In an unpublished opinion decided February 7, 2014, New Jersey’s intermediate appellate court has held that an association’s duty to maintain common areas of a common interest community, created by statute and by its governing documents, does not “equate to a civil tort duty and liability to an injured party.” The case, Qian v. Toll Brothers Inc., et al., involved a slip and fall injury to a resident in an adult residential community, who fell on ice following a winter storm. The resident sued the association, its developer (who controlled the board), its managing agent and the contractor responsible for snow and ice removal. The trial court dismissed the claims against the association, developer and managing agent (“the Association defendants”) based on a long line of New Jersey cases holding that private residential property owners are immune from liability for injuries to a pedestrian resulting from a failure to maintain adjacent public sidewalks. In 2011, the New Jersey Supreme Court held that such immunity was applicable to a residential condominium association with respect to an adjacent public sidewalk in the City of Hoboken. In that case, Luchejko v. The City of Hoboken, the Supreme Court found that an association of homeowners was residential in nature and therefore would not apply the same tort duty or liability as a commercial owner owes to the general public.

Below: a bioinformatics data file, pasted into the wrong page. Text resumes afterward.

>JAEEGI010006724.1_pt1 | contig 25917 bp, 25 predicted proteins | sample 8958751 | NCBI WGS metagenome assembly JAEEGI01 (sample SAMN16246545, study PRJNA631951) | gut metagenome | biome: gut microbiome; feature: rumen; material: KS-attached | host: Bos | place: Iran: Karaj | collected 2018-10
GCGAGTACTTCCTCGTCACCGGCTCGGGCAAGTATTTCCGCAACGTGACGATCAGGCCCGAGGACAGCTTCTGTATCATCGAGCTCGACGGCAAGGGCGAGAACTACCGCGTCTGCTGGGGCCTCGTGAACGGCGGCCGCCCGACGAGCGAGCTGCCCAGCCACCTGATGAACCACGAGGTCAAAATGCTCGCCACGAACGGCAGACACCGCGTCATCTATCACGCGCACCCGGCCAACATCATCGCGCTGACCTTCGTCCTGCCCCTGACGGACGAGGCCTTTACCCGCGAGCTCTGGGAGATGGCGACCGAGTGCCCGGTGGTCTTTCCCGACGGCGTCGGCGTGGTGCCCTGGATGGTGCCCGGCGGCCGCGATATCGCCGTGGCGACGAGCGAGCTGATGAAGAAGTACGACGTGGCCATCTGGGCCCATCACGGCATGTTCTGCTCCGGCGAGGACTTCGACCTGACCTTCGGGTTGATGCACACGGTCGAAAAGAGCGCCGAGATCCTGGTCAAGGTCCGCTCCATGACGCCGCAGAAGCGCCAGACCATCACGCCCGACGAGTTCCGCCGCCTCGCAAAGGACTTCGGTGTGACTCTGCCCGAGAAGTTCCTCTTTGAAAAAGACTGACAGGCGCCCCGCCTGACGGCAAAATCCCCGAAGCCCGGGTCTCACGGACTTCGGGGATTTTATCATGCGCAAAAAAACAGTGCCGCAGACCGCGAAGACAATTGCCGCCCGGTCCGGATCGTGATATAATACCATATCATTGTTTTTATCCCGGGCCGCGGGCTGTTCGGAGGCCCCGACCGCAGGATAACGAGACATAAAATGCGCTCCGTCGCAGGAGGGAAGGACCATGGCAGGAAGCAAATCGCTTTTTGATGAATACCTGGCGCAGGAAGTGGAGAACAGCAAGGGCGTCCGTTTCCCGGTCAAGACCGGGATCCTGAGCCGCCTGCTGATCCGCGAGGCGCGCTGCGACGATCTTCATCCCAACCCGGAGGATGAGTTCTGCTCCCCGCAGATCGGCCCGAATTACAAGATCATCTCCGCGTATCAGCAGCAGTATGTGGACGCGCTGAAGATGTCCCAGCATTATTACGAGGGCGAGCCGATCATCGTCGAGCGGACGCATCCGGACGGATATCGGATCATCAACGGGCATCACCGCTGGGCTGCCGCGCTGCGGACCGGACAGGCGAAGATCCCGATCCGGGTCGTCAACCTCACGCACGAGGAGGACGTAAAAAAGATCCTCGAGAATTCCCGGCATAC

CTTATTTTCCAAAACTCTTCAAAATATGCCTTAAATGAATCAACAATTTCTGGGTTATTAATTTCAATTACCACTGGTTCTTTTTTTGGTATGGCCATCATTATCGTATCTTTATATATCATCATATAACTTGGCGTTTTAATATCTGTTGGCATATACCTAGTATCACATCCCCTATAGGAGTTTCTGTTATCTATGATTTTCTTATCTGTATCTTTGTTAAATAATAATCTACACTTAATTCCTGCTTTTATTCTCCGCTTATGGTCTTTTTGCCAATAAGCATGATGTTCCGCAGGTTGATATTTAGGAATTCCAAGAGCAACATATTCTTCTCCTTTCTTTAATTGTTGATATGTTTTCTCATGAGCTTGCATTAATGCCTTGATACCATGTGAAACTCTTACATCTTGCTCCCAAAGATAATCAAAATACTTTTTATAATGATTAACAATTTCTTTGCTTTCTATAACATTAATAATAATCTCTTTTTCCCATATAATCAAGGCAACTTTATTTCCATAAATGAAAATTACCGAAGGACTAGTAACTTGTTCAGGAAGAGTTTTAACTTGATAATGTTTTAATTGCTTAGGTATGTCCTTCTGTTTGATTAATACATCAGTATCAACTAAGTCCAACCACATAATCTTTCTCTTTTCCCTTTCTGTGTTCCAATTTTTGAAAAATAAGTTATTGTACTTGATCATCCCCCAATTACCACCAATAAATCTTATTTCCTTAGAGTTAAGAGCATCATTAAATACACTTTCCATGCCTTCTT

In the Qian case, however, the fall occurred on an interior sidewalk within the community rather than on an adjacent public sidewalk. The resident argued that this distinction, plus the specific maintenance responsibilities spelled out by statute and governing documents, required the imposition of tort liability. The Appellate Division rejected this reasoning, pointing out the difference between a legal responsibility to act and the imposition of tort liability: “The common law, however, does not impose a duty that makes the association answerable in tort for negligent performance of its statutory and contractual duty.”
You can read the Court’s decision in Qian v.Toll Brothers Inc., et al. here:
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